Here is what I bought.  As you can tell, I forgot to take a picture of the roast before I split it and bagged it.  But you will get the idea as I move along to the chops and the hamburger meat.

The first thing I do when I get home with the meat is tell myself that I DO in fact have the energy left from shopping with  my 4 year old to put the meat away the proper way and not save it for later, which never comes.  Then I get out my Ziplock Quart Freezer bags.  I love these bags.  They hold so many different wonderful things.  :) Not to mention the box tops that come with the Brand.  My kids love them.  It has become a little bit of an addiction in our house.

The next thing I do is label each bag.  If you wait till the meat is in the bag to label them, the pen or sharpie has a harder time writing for a few reasons.  The meat is a soft surface when you need a hard one to write on. Reason 2, your fingers are usually covered with meat juice and I personally don’t like to get my pens all slimy.  Reason 3, the meat causes condensation to form on the outside of the bag and the pens don’t like to write in the moisture.  When I label my bags, I put the amount of the meat, either in pounds or in this case the number of chops, in each bag.  I also put the date so that I know when I froze them and thereby know when I need to use them.  Here are my labeled bags.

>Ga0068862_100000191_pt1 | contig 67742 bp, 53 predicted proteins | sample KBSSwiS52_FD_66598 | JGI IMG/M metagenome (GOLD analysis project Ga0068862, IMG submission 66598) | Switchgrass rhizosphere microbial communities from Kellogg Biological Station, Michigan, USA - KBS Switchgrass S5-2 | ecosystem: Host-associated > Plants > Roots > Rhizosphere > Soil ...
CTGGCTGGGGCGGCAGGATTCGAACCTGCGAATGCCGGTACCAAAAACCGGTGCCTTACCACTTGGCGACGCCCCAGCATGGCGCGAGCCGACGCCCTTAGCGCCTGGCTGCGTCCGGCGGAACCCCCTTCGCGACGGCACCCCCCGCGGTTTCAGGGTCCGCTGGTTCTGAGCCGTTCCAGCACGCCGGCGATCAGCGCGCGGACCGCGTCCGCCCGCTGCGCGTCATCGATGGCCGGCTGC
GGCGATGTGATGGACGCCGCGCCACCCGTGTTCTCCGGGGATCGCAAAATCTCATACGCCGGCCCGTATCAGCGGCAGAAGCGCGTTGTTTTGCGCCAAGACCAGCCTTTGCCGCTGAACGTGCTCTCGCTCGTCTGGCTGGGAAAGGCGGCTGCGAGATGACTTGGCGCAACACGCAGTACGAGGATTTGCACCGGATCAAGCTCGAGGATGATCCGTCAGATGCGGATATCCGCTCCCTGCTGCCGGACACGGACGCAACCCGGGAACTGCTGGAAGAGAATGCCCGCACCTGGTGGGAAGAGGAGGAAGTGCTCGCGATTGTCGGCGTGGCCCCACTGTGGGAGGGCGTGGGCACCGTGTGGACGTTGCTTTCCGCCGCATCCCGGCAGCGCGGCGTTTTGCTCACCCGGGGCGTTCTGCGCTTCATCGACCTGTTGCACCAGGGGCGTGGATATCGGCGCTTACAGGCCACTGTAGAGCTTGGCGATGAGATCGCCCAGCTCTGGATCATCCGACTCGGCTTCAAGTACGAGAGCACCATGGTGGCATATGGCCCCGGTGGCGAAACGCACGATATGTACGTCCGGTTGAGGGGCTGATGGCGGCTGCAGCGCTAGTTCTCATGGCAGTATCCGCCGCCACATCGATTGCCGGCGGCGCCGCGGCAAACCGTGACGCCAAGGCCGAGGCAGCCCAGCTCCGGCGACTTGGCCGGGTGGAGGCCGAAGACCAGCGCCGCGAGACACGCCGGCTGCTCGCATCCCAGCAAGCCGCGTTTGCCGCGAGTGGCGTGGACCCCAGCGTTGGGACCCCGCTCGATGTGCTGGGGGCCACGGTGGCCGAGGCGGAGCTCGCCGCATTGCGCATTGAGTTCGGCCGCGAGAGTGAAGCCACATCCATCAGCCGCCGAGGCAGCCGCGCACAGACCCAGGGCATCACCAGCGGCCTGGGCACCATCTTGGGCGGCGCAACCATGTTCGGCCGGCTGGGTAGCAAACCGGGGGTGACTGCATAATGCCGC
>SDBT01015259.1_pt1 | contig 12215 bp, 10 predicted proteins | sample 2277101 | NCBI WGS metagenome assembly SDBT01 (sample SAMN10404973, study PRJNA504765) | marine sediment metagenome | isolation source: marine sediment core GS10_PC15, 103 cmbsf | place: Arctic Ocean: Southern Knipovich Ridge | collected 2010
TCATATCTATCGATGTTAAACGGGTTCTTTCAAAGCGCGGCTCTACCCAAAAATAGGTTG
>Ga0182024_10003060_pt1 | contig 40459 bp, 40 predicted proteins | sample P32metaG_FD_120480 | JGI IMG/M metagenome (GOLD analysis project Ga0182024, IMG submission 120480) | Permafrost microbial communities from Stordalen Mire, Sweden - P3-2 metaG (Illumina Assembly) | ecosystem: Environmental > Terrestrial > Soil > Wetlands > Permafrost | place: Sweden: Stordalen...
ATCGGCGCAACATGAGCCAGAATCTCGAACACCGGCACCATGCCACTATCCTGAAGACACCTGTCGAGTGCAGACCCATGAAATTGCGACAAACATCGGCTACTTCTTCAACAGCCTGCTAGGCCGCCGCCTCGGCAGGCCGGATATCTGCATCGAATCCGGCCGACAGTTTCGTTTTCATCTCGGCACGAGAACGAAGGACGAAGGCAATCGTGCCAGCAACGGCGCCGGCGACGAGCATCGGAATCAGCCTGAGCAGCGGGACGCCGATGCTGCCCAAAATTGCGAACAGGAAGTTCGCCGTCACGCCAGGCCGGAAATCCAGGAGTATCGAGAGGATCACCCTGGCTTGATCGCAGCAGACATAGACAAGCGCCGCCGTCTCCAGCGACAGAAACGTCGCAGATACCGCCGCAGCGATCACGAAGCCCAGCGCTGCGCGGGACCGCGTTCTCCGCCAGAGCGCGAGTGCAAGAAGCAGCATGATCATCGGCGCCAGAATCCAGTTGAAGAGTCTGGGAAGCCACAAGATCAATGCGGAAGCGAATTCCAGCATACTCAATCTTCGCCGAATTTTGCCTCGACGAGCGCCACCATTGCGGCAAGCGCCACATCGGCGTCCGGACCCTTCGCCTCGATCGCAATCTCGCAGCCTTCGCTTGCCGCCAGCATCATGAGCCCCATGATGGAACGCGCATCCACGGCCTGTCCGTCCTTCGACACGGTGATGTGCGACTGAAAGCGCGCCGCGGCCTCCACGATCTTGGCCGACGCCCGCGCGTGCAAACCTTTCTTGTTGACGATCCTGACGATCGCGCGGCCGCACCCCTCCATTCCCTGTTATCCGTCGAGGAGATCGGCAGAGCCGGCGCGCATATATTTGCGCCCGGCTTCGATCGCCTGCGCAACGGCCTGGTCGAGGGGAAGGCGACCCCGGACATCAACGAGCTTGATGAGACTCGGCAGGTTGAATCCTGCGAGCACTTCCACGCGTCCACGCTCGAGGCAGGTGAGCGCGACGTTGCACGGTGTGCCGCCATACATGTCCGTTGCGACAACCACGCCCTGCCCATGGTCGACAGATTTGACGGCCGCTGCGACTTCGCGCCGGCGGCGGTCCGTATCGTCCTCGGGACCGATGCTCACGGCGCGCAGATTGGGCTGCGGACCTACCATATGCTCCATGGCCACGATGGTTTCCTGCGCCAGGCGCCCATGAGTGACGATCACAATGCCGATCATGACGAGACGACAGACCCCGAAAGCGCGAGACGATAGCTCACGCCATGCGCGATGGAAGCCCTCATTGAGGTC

Now, there is a fair amount of controversy when it comes to my next step.  If you choose not to follow me, there is nothing wrong with you.  I promise.  I cut the chops in half.  Much to the chagrin of my husband, sometimes. :)   He prefers them thick.  But I don’t like to cook them thick. Occasionally I will just to spice things up, but usually I cut them in half to make my life easier.  Storing them is easier, cooking them is easier, and it makes our pork chops last much longer AANND it helps us to eat a little bit less and watch out portion control.  Anyway, I cut them in half length wise.

After I cut them in half, I put them into the bags.  I know that for my family I need 6 chops for a meal.  One for each of us and one for my husband for lunch the next day.  Unless we are super hungry, then he just takes a sandwich or he eats out.  I put them in stacks of 3 and shove them in the bag.